Sunday, August 20, 2017

I Served the King of England by Bohumil Hrabal

Here, in the Hotel Tichota, I also learned that the ones who invented the notion that work is ennobling were the same ones who drank and ate all night long with beautiful women on their knees, the rich ones, who could be as happy as little children.  I always used to think that the rich were damned, that country cottages and cozy little parlors and sour soup and potatoes were what gave people a feeling of happiness and well-being, and that wealth was evil.  Now it seemed that all that stuff about happiness in poor country cottages was invented by these guests of ours, who didn't care how much they spent in a night, who threw money to the four winds and felt good doing it.

Ditie is a waiter in one of the finest hotels in Prague.  The headwaiter tells him that the job of a waiter is to see everything and to see nothing--that is, to hone his powers of observation so that he might know each customer and serve them perfectly, but to be discreet about what he sees.  From his vantage point Ditie sees everything, coming to understand the wealth and power of sausage salesman, witnessing the childish love affair of the president of Czechoslovakia himself, but his keen eye is balanced by a boyish innocence and naivete.  Another waiter, who can anticipate everything a customer will order, always says his perspicacity comes from the fact that he once served the King of England.  And so Ditie, once decorated for his exceptional service to the visiting Haile Selassie, is able to say in moments of great vision, it is because I served the Emperor of Ethiopia.

I Served the King of England is a funny book, characterized by a lighthearted skewering of the wealthy as it follows Ditie from one hotel to another.  Its satirical tone is a step removed from reality, closer to something like a Wes Anderson movie than real life (and it wouldn't surprise me to learn that Anderson was thinking of this novel when he made The Grand Budapest Hotel).  But at the novel's midpoint, Ditie falls in love with a gym instructor who has accompanied invading Nazi forces, and the novel transforms from the picaresque into something more tragic and fraught.  Ditie is incensed by the way his hotelier superiors snub his fiancee, Lise, simply because she's German.  But at the same time, when he's prodded by Nazi doctors assessing whether he's "worthy of inseminating an Aryan vagina with dignity," he can't deliver a semen sample because he's too shaken by the image of his countrymen being executed by the Nazis.

Hrabal's version of occupied Czechoslovakia is a bloody farce.  His Nazis are obsessed with physical fitness; Ditie finds work at a ridiculous hotel designed to serve pregnant Teutonic women in preparation of the future master race.  He does something similar with the post-war Soviet occupation: Ditie emerges from the war as a hotel owner and a millionaire, but he's quickly thrown in prison for it.  He's delighted; in fact, Hrabal includes a funny scene where Ditie practically begs to be arrested simply so that the world will recognize his achievement and stature as a millionaire.  The prison itself is an extended joke, a kind of vacation resort where the millionaires rule the guards and the locked gate is unconnected to any wall.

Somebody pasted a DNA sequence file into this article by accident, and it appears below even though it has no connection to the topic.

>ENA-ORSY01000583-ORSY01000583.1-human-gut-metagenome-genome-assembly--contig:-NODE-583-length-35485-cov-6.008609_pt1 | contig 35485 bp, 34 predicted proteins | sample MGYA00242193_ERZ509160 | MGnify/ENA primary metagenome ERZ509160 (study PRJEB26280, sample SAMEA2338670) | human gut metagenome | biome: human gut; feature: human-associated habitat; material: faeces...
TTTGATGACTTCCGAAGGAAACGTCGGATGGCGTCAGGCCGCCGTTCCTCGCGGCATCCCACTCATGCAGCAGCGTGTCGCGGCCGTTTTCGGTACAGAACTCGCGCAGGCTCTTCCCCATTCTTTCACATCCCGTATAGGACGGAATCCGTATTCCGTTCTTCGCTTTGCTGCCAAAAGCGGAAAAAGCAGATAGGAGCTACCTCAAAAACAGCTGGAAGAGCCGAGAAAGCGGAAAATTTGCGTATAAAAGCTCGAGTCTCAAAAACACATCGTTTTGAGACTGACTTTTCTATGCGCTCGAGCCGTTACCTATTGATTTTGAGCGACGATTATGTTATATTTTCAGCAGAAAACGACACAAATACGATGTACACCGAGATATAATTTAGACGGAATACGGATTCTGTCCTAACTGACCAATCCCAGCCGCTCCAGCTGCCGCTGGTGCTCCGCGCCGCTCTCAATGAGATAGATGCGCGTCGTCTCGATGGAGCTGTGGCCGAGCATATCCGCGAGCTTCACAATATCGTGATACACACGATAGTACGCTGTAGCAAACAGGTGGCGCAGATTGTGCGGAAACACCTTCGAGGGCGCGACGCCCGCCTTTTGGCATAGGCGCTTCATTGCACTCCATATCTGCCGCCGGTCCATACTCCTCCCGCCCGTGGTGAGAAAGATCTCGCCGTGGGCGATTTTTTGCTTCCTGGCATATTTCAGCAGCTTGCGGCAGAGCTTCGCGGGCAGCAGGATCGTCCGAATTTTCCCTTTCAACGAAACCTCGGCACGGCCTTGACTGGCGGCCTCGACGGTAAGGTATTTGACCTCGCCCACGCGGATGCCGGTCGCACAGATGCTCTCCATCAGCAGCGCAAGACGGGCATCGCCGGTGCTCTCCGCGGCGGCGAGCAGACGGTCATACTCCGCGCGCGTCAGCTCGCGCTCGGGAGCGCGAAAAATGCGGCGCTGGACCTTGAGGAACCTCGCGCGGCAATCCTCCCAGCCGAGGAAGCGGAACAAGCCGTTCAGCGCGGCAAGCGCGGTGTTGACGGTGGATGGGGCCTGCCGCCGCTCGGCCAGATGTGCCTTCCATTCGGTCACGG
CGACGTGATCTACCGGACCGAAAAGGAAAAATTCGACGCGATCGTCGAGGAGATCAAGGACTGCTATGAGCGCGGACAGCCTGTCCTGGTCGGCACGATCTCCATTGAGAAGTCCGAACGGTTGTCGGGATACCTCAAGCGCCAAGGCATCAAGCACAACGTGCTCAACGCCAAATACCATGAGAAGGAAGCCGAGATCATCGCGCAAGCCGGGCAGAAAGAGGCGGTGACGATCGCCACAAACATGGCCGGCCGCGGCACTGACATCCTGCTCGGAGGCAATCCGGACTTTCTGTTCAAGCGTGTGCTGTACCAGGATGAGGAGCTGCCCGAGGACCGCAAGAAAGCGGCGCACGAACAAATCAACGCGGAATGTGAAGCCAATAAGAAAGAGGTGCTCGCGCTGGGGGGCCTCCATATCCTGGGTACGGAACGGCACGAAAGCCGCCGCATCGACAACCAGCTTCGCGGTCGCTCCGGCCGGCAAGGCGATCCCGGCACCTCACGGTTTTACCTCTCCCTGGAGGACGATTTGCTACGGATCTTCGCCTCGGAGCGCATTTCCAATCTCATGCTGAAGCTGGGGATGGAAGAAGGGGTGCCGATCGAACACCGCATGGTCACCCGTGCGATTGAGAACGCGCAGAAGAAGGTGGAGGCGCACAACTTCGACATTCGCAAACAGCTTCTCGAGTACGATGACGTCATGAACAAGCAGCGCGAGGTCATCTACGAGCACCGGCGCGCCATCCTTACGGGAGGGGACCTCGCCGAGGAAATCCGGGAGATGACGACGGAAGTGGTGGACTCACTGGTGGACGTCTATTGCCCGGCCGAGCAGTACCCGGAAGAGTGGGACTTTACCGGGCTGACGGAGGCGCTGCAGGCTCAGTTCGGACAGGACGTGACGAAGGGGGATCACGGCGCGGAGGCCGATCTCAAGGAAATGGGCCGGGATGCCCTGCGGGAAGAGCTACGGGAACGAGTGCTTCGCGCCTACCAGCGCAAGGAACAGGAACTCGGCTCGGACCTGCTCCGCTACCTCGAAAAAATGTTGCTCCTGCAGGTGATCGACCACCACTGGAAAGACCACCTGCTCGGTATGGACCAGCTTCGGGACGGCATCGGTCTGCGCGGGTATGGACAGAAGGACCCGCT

I Served the King of England does a great job satirizing the place of Czechoslovakia in twentieth century history, but its most affecting scenes are smaller and more personal.  Ditie, disillusioned by the lack of satisfaction becoming a hotel owner and a millionaire have afforded him, takes a position mending roads in a remote mountain town.  Alone with a set of animals--a horse, a dog, a goat, and a cat--he is at last satisfied.  The townspeople find him after a snow storm in his old waiter's tuxedo and sash:

I invited them into the inn, and when they looked at me, I saw they were alarmed.  Where did you get that?  Who gave it to you?  How come you're dressed up like that?  And I said, Sit down, gentleman, now that you're my guests.  I used to be a waiter.  As though regretting they had come, they asked, What's that sash and that medal all about?  I said, I was given them many years ago, because I served the Emperor of Ethiopia.  And who are you serving now? they asked, still uneasy.  My guests, as you can see, I answered, and pointed to the horse and the goat, who had stood up and wanted out, butting their head against the door.  I opened it for them, and they filed out and walked down their corridor to the stable.  But my tuxedo and the sparkling medal and the blue sash upset the villagers so much that they just stood there.

I love this final image of Ditie, no longer dreaming about his future renown as a hotel owner, but resuming the life of service and humility, not for the powerful and the wealthy, but for a horse and a goat.  It's silly but also poignant, which is a great way of describing the power of I Served the King of England.

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